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EduSportsGaming

| 5 Jan 2007 20:00

imageJohn Madden - for all his turduckens, catchphrases and lame color commentary - taught me the game of football. For that, I owe him thanks.

I've been a football fan for as long as I can remember. I even played, back in the days of my youth. But I'd never comprehended the game of football as such. I understood playing my particular position (defensive end) meant abusing my superior physical size to crush smaller kids until their eyes got watery every time they lined up opposite me. I understood the rules. I understood passing, running, touchdowns, field goals and so on, but the game itself had never really clicked in my mind until John Madden Football '93 for my beloved Genesis showed up under the tree one year.

While the BOOMs and WHACKs got old, Madden '93 provided a useful instruction in the essence of football. I came to understand formations and the advantages of each, why one situation called for a run and one called for a pass, and the differences between the 4-3, the 3-4, the nickel and the dime defenses. Madden was not a graduate-level education in the sport - not when my lead running back had something like 5,000 yards and my second running back had 3,000 in one particularly memorable season - but it was a start, a way to learn the game behind all the large men in strange uniforms stomping around a grassy field.

imageThough I wandered away from Madden as the series aged, it was the experience that stuck with me. When a new sport beckoned, I turned to games once again.

Our course was set by a chance event, a Bill Simmons column that turned into "Hey, we should totally do that," and when the chatter was done, Joe and I were newborn fans of the strange and bizarre world of the English Premiere League. As a note for our foreign readers, watching soccer here in the States is roughly equivalent to watching ice fishing or lawnmower racing. You may, if you're lucky, be able to get three-day-old games on obscure cable channels at 4:00 in the morning - and here I'd like to thank my TiVo - but the American soccer fan in our neck of the woods is largely limited to the internet for reading about the game, and finds it difficult to actually see the game, which makes it hard to understand the game. Joe could babble about Wayne Rooney, and I could rage against Glenn Roeder, but we couldn't actually pick them out of a police lineup. We couldn't even be sure they actually existed, if not for Youtube.

We began to pick up tiny bits of information from reading and the occasional games we were able to catch. Football Manager helped me understand what some of those bizarre terms (physio?) meant, as well as devouring entire weekends as I plotted the destruction of David Beckham, but we were still struggling to come to grips with this strange new game. And finally, we turned to EA once again, opening our wallets for a joint copy of FIFA 07. I like to think John Madden was involved somehow, perhaps in a spiritual sense, as I returned to the land of my sports birth.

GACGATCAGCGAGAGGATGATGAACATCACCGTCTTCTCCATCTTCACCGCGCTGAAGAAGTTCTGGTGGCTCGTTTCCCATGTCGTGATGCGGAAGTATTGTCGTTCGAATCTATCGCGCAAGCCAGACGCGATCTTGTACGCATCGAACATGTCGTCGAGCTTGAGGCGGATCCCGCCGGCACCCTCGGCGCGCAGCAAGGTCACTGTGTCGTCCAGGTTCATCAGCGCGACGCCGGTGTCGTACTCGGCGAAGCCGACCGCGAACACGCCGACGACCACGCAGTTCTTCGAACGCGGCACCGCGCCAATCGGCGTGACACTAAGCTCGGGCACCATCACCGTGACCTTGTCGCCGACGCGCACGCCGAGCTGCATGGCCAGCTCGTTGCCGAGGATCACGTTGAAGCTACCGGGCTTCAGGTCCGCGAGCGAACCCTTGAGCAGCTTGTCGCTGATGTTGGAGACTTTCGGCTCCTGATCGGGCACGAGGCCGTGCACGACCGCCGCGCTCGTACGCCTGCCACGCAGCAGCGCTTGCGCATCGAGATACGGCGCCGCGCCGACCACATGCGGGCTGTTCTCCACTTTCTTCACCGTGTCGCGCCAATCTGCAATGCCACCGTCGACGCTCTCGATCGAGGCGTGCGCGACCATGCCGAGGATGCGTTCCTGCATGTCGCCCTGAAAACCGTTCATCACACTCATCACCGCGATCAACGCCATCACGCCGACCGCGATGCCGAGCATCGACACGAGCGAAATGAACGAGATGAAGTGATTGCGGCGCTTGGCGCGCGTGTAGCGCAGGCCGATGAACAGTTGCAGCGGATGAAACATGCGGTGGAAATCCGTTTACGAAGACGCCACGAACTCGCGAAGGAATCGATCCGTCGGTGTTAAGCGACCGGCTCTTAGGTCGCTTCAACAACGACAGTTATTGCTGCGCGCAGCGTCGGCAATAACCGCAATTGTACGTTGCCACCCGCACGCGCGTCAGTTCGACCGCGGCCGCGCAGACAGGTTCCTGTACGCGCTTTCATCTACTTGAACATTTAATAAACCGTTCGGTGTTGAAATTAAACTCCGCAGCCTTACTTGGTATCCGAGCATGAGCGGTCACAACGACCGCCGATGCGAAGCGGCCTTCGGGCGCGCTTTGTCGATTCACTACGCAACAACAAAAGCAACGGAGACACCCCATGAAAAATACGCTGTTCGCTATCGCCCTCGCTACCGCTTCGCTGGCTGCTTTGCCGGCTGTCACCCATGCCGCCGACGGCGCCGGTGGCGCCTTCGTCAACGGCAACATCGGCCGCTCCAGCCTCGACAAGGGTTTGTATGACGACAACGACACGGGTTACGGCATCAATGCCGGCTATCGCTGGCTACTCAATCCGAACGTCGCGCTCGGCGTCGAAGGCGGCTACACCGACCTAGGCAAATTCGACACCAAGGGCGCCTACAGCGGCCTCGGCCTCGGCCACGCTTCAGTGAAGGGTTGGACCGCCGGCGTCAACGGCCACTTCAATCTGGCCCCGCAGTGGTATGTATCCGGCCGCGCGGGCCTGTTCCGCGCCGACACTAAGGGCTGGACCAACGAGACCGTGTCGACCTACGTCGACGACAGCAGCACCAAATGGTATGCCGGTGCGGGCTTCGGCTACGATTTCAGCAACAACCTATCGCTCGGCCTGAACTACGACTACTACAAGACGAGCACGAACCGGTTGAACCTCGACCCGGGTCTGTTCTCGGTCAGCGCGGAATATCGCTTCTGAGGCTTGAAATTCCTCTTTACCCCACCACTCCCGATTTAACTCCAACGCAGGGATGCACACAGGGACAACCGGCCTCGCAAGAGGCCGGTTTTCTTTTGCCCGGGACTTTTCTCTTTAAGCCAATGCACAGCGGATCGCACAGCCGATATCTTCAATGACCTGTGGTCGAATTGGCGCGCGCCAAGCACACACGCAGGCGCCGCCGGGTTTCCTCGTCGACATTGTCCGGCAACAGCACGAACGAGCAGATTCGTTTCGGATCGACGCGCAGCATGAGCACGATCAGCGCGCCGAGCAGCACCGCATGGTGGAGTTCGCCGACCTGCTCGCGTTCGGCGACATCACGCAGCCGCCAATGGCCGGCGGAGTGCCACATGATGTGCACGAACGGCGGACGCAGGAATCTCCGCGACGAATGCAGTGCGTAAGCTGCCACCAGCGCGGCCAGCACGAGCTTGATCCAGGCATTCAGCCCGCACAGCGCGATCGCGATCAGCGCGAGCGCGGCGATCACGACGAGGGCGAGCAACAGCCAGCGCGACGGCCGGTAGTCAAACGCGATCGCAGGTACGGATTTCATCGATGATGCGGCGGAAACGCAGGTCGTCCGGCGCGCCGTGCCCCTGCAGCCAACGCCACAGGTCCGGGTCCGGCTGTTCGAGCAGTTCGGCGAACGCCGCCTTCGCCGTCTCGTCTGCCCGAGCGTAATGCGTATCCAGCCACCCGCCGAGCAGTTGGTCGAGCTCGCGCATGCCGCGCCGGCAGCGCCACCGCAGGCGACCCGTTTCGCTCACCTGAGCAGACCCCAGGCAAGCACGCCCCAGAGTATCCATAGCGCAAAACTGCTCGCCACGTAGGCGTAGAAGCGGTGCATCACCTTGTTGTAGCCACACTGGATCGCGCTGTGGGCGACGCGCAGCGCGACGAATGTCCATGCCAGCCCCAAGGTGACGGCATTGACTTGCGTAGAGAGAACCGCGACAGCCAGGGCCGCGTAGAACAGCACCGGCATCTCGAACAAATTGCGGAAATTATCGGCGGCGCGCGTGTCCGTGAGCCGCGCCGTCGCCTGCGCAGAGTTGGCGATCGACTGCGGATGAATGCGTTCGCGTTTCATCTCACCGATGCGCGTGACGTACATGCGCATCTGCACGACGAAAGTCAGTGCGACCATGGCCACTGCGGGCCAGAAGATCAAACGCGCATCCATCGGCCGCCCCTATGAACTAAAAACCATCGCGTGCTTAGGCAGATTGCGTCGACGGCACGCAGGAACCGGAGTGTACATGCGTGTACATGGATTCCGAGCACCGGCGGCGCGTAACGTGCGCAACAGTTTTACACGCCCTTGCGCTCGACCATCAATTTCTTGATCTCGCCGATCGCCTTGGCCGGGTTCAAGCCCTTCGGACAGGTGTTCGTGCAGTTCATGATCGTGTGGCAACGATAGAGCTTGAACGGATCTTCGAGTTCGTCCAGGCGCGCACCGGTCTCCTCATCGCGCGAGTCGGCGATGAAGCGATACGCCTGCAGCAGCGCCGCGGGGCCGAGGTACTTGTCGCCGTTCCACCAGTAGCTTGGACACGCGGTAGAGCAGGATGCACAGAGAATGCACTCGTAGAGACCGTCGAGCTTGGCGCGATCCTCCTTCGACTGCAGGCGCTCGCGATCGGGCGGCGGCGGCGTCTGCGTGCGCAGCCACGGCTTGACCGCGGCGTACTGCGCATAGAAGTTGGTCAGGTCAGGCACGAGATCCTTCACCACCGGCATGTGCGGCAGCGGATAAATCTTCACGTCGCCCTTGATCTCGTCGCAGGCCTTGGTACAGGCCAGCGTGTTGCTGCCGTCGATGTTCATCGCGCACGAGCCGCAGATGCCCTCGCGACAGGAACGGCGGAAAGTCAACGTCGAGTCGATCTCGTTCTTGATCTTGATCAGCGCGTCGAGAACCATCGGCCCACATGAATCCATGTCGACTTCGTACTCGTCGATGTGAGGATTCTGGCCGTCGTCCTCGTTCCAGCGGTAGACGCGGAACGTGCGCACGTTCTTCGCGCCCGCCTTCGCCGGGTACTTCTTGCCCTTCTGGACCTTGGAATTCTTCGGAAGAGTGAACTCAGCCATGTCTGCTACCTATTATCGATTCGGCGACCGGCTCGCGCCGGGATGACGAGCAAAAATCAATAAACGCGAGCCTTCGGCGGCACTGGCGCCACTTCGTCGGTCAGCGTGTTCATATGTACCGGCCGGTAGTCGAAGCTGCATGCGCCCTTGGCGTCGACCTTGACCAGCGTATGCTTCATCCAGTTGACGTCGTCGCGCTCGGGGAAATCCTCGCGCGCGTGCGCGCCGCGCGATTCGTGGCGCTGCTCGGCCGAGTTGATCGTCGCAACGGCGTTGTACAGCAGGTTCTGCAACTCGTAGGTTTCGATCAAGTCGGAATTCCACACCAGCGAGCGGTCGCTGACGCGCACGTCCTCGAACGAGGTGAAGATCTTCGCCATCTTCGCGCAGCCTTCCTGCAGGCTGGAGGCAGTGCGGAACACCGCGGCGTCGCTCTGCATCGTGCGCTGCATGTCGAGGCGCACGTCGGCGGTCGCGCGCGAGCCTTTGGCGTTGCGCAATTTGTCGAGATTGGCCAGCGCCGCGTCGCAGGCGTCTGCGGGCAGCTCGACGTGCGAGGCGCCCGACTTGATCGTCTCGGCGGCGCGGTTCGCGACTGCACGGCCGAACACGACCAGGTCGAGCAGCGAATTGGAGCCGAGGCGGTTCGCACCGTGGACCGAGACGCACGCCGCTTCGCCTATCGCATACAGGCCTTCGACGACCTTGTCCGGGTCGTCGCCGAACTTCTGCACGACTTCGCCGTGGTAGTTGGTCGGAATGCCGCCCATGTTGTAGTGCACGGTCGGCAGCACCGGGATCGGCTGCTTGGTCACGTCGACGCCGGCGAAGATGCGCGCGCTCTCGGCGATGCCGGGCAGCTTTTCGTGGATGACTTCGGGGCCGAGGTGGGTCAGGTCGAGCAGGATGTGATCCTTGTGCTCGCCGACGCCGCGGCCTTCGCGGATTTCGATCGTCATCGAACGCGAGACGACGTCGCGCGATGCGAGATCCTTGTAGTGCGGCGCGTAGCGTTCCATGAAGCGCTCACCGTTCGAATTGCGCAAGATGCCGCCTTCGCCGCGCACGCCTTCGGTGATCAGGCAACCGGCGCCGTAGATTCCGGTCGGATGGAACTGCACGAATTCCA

What surprised me was not that I was using a videogame to learn the subtleties of a sport. What surprised me was that this was not a novel idea. I'd thought it was a quirk of fate, something that happened because I played way too much Madden. In fact, what was surprising was how much sense it made. And it worked. With FIFA, a lot more things made sense. As before, I learned the uses of various formations, what all the positions did, and the feel and flow of the game itself. While we're lucky to catch one game a week in the real world, FIFA means a Friday evening can be burned away shouting at each other as players charge across the virtual pitch and the mysteries of the game reveal themselves.

imageThat's not to say it's perfect. Once we discovered that the AI-powered keeper defended the goal like the kid just getting playing time so his mom doesn't shoot the coach, it was easy to find holes in the game. I've found that driving straight at the goal and throwing a little juke completely baffles all defenders and leads to ridiculous scores like 27-3. And it suffers from the usual trademarks of EA's AI (e.g.: mysteriously catching up for no reason out of nowhere and blatantly cheating when it does so), but at the same time, it can normally put together a somewhat respectable game of soccer.

And while neither of us have quite figured out how to defend goal kicks yet, as the wisp-thin manual essentially provides "I HOPE YOU LIKE SOCCER!!!!!" as guidance, I like to think we're learning, slowly but surely, to embrace our newfound pastime. And instead of EA TRAXXXXX, we get Europop, and there's something to be said for that.

And, somewhere, John Madden tilts his head and whispers ...

"Turducken!"

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